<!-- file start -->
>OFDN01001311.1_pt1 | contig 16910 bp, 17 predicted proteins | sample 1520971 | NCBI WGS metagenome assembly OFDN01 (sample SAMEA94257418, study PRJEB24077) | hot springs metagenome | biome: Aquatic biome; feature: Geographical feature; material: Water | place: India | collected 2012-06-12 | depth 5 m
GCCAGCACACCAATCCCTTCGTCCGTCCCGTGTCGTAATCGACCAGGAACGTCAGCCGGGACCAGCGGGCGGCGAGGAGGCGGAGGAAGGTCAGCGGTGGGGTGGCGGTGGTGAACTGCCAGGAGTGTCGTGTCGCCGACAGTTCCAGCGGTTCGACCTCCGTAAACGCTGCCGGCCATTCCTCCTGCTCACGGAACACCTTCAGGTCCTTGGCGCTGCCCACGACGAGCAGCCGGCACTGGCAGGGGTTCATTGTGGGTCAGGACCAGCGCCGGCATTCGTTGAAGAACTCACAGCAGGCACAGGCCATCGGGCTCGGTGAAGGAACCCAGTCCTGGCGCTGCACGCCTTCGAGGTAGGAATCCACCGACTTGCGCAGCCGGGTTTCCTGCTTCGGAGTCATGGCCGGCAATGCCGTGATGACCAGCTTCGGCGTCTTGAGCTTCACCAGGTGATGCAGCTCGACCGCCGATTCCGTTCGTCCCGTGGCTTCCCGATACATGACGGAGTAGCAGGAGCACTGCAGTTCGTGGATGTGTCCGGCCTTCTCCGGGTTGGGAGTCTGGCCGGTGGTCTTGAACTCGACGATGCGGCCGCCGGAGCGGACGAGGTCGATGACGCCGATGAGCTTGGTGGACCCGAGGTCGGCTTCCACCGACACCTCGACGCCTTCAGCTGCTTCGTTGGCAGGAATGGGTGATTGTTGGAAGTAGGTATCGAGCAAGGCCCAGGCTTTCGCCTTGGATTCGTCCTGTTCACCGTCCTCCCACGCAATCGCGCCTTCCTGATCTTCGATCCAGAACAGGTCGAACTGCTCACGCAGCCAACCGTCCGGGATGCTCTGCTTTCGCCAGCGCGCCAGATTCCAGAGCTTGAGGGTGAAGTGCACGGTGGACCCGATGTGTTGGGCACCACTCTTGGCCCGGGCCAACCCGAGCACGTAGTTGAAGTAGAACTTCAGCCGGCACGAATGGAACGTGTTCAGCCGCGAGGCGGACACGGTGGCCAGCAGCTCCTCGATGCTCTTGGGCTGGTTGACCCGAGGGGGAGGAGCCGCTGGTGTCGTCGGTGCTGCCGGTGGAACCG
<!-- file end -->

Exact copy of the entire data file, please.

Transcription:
>OFDN01001311.1_pt1 | contig 16910 bp, 17 predicted proteins | sample 1520971 | NCBI WGS metagenome assembly OFDN01 (sample SAMEA94257418, study PRJEB24077) | hot springs metagenome | biome: Aquatic biome; feature: Geographical feature; material: Water | place: India | collected 2012-06-12 | depth 5 m
GCCAGCACACCAATCCCTTCGTCCGTCCCGTGTCGTAATCGACCAGGAACGTCAGCCGGGACCAGCGGGCGGCGAGGAGGCGGAGGAAGGTCAGCGGTGGGGTGGCGGTGGTGAACTGCCAGGAGTGTCGTGTCGCCGACAGTTCCAGCGGTTCGACCTCCGTAAACGCTGCCGGCCATTCCTCCTGCTCACGGAACACCTTCAGGTCCTTGGCGCTGCCCACGACGAGCAGCCGGCACTGGCAGGGGTTCATTGTGGGTCAGGACCAGCGCCGGCATTCGTTGAAGAACTCACAGCAGGCACAGGCCATCGGGCTCGGTGAAGGAACCCAGTCCTGGCGCTGCACGCCTTCGAGGTAGGAATCCACCGACTTGCGCAGCCGGGTTTCCTGCTTCGGAGTCATGGCCGGCAATGCCGTGATGACCAGCTTCGGCGTCTTGAGCTTCACCAGGTGATGCAGCTCGACCGCCGATTCCGTTCGTCCCGTGGCTTCCCGATACATGACGGAGTAGCAGGAGCACTGCAGTTCGTGGATGTGTCCGGCCTTCTCCGGGTTGGGAGTCTGGCCGGTGGTCTTGAACTCGACGATGCGGCCGCCGGAGCGGACGAGGTCGATGACGCCGATGAGCTTGGTGGACCCGAGGTCGGCTTCCACCGACACCTCGACGCCTTCAGCTGCTTCGTTGGCAGGAATGGGTGATTGTTGGAAGTAGGTATCGAGCAAGGCCCAGGCTTTCGCCTTGGATTCGTCCTGTTCACCGTCCTCCCACGCAATCGCGCCTTCCTGATCTTCGATCCAGAACAGGTCGAACTGCTCACGCAGCCAACCGTCCGGGATGCTCTGCTTTCGCCAGCGCGCCAGATTCCAGAGCTTGAGGGTGAAGTGCACGGTGGACCCGATGTGTTGGGCACCACTCTTGGCCCGGGCCAACCCGAGCACGTAGTTGAAGTAGAACTTCAGCCGGCACGAATGGAACGTGTTCAGCCGCGAGGCGGACACGGTGGCCAGCAGCTCCTCGATGCTCTTGGGCTGGTTGACCCGAGGGGGAGGAGCCGCTGGTGTCGTCGGTGCTGCCGGTGGAACCG